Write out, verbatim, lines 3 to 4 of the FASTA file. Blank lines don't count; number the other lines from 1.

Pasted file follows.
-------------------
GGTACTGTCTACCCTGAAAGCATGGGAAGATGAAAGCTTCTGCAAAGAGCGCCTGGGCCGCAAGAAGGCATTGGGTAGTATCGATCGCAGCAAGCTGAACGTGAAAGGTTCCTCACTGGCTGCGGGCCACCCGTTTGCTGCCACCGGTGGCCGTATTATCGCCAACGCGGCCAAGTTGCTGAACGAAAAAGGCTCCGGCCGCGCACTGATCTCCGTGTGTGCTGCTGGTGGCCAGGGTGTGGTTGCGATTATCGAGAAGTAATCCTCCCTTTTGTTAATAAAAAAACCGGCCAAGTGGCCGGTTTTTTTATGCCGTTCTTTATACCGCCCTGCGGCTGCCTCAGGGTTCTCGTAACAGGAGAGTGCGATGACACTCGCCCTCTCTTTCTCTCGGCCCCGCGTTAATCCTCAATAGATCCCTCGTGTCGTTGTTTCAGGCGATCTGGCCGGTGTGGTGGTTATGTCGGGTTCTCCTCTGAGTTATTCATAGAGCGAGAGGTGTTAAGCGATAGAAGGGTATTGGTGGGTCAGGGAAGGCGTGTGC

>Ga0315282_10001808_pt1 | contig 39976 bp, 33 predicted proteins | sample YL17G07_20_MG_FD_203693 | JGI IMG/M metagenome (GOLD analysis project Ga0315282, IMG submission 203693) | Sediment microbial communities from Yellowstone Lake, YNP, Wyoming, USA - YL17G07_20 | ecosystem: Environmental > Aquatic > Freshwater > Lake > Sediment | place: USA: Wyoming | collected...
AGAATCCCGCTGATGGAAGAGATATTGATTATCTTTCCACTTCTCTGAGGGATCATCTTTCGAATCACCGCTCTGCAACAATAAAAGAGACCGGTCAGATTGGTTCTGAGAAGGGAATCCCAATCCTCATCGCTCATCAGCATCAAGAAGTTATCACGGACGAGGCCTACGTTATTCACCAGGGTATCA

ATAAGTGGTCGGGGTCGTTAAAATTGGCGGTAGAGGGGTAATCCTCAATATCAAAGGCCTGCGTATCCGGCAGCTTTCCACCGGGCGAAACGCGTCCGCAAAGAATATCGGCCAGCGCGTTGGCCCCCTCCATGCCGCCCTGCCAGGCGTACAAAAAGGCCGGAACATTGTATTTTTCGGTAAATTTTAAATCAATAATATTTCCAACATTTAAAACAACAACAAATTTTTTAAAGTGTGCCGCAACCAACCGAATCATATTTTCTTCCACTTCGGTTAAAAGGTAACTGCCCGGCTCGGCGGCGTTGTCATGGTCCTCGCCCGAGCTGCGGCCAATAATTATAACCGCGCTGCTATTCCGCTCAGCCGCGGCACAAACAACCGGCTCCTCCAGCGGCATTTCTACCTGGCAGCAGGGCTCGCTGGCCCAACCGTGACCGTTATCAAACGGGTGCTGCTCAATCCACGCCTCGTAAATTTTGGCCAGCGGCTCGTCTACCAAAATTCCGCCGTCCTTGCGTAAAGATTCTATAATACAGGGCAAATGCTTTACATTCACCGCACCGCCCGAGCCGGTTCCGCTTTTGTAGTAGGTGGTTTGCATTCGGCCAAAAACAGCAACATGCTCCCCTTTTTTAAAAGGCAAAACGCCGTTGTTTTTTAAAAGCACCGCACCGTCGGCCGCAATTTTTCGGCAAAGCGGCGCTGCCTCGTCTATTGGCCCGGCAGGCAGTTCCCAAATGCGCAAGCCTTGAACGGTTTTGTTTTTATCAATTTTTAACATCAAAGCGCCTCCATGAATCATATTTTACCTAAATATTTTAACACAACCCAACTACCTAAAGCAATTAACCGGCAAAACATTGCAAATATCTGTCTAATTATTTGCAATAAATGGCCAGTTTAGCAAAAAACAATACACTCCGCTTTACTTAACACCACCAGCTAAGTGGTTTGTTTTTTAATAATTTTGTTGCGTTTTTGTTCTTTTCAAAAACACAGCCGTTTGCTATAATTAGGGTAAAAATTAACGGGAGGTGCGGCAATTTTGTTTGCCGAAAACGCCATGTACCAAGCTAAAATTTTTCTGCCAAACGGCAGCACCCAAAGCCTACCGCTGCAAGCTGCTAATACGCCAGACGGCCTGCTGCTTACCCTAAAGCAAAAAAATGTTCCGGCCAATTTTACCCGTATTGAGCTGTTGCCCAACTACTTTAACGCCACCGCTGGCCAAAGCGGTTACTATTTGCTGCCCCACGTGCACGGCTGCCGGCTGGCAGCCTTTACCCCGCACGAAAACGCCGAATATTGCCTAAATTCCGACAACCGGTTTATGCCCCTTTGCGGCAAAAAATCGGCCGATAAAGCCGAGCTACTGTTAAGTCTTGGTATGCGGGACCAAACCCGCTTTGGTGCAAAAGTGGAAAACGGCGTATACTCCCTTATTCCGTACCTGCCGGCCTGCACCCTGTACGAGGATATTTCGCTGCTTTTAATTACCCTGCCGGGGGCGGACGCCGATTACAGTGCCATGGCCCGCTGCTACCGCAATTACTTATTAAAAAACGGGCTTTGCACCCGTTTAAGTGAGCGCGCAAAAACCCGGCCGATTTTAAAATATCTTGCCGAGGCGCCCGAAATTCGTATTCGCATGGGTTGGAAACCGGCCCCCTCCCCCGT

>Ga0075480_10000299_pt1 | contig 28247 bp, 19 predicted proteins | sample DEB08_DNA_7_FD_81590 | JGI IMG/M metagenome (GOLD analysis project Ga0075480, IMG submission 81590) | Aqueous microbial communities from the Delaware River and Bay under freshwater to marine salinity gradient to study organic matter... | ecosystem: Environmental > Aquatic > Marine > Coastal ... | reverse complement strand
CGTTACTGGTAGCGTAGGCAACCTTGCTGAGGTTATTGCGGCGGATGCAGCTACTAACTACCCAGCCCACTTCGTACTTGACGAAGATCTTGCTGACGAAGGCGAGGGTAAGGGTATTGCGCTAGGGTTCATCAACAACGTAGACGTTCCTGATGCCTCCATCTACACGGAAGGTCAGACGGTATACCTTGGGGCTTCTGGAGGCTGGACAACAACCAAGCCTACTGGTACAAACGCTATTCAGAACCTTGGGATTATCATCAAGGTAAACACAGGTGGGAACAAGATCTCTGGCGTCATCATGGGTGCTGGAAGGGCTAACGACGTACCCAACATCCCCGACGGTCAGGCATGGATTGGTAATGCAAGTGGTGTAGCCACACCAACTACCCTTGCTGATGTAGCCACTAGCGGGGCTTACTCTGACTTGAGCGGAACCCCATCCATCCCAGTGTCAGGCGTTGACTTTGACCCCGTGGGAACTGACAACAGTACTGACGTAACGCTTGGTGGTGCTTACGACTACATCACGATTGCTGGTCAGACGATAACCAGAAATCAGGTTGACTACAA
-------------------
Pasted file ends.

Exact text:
AGAATCCCGCTGATGGAAGAGATATTGATTATCTTTCCACTTCTCTGAGGGATCATCTTTCGAATCACCGCTCTGCAACAATAAAAGAGACCGGTCAGATTGGTTCTGAGAAGGGAATCCCAATCCTCATCGCTCATCAGCATCAAGAAGTTATCACGGACGAGGCCTACGTTATTCACCAGGGTATCA

ATAAGTGGTCGGGGTCGTTAAAATTGGCGGTAGAGGGGTAATCCTCAATATCAAAGGCCTGCGTATCCGGCAGCTTTCCACCGGGCGAAACGCGTCCGCAAAGAATATCGGCCAGCGCGTTGGCCCCCTCCATGCCGCCCTGCCAGGCGTACAAAAAGGCCGGAACATTGTATTTTTCGGTAAATTTTAAATCAATAATATTTCCAACATTTAAAACAACAACAAATTTTTTAAAGTGTGCCGCAACCAACCGAATCATATTTTCTTCCACTTCGGTTAAAAGGTAACTGCCCGGCTCGGCGGCGTTGTCATGGTCCTCGCCCGAGCTGCGGCCAATAATTATAACCGCGCTGCTATTCCGCTCAGCCGCGGCACAAACAACCGGCTCCTCCAGCGGCATTTCTACCTGGCAGCAGGGCTCGCTGGCCCAACCGTGACCGTTATCAAACGGGTGCTGCTCAATCCACGCCTCGTAAATTTTGGCCAGCGGCTCGTCTACCAAAATTCCGCCGTCCTTGCGTAAAGATTCTATAATACAGGGCAAATGCTTTACATTCACCGCACCGCCCGAGCCGGTTCCGCTTTTGTAGTAGGTGGTTTGCATTCGGCCAAAAACAGCAACATGCTCCCCTTTTTTAAAAGGCAAAACGCCGTTGTTTTTTAAAAGCACCGCACCGTCGGCCGCAATTTTTCGGCAAAGCGGCGCTGCCTCGTCTATTGGCCCGGCAGGCAGTTCCCAAATGCGCAAGCCTTGAACGGTTTTGTTTTTATCAATTTTTAACATCAAAGCGCCTCCATGAATCATATTTTACCTAAATATTTTAACACAACCCAACTACCTAAAGCAATTAACCGGCAAAACATTGCAAATATCTGTCTAATTATTTGCAATAAATGGCCAGTTTAGCAAAAAACAATACACTCCGCTTTACTTAACACCACCAGCTAAGTGGTTTGTTTTTTAATAATTTTGTTGCGTTTTTGTTCTTTTCAAAAACACAGCCGTTTGCTATAATTAGGGTAAAAATTAACGGGAGGTGCGGCAATTTTGTTTGCCGAAAACGCCATGTACCAAGCTAAAATTTTTCTGCCAAACGGCAGCACCCAAAGCCTACCGCTGCAAGCTGCTAATACGCCAGACGGCCTGCTGCTTACCCTAAAGCAAAAAAATGTTCCGGCCAATTTTACCCGTATTGAGCTGTTGCCCAACTACTTTAACGCCACCGCTGGCCAAAGCGGTTACTATTTGCTGCCCCACGTGCACGGCTGCCGGCTGGCAGCCTTTACCCCGCACGAAAACGCCGAATATTGCCTAAATTCCGACAACCGGTTTATGCCCCTTTGCGGCAAAAAATCGGCCGATAAAGCCGAGCTACTGTTAAGTCTTGGTATGCGGGACCAAACCCGCTTTGGTGCAAAAGTGGAAAACGGCGTATACTCCCTTATTCCGTACCTGCCGGCCTGCACCCTGTACGAGGATATTTCGCTGCTTTTAATTACCCTGCCGGGGGCGGACGCCGATTACAGTGCCATGGCCCGCTGCTACCGCAATTACTTATTAAAAAACGGGCTTTGCACCCGTTTAAGTGAGCGCGCAAAAACCCGGCCGATTTTAAAATATCTTGCCGAGGCGCCCGAAATTCGTATTCGCATGGGTTGGAAACCGGCCCCCTCCCCCGT